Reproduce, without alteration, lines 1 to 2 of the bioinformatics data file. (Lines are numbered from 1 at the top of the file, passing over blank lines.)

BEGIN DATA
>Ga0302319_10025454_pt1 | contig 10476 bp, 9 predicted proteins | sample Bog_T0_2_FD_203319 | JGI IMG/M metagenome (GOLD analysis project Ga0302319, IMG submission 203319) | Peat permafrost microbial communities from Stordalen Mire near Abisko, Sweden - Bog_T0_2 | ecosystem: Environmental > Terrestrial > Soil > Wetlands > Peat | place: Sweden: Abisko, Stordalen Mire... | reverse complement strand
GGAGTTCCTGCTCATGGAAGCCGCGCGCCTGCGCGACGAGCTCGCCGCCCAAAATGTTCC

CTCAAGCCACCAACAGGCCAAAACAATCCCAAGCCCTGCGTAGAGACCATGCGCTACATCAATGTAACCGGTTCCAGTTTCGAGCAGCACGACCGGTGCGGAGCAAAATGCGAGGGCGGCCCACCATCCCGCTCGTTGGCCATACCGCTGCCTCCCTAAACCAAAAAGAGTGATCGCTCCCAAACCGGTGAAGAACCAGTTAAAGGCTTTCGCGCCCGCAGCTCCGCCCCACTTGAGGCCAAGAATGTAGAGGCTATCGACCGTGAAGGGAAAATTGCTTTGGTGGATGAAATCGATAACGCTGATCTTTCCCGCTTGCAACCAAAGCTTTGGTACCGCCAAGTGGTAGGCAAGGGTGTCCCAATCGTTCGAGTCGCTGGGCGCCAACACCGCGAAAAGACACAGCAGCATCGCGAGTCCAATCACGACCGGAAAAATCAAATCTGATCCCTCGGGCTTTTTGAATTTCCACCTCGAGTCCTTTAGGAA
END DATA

>Ga0302319_10025454_pt1 | contig 10476 bp, 9 predicted proteins | sample Bog_T0_2_FD_203319 | JGI IMG/M metagenome (GOLD analysis project Ga0302319, IMG submission 203319) | Peat permafrost microbial communities from Stordalen Mire near Abisko, Sweden - Bog_T0_2 | ecosystem: Environmental > Terrestrial > Soil > Wetlands > Peat | place: Sweden: Abisko, Stordalen Mire... | reverse complement strand
GGAGTTCCTGCTCATGGAAGCCGCGCGCCTGCGCGACGAGCTCGCCGCCCAAAATGTTCC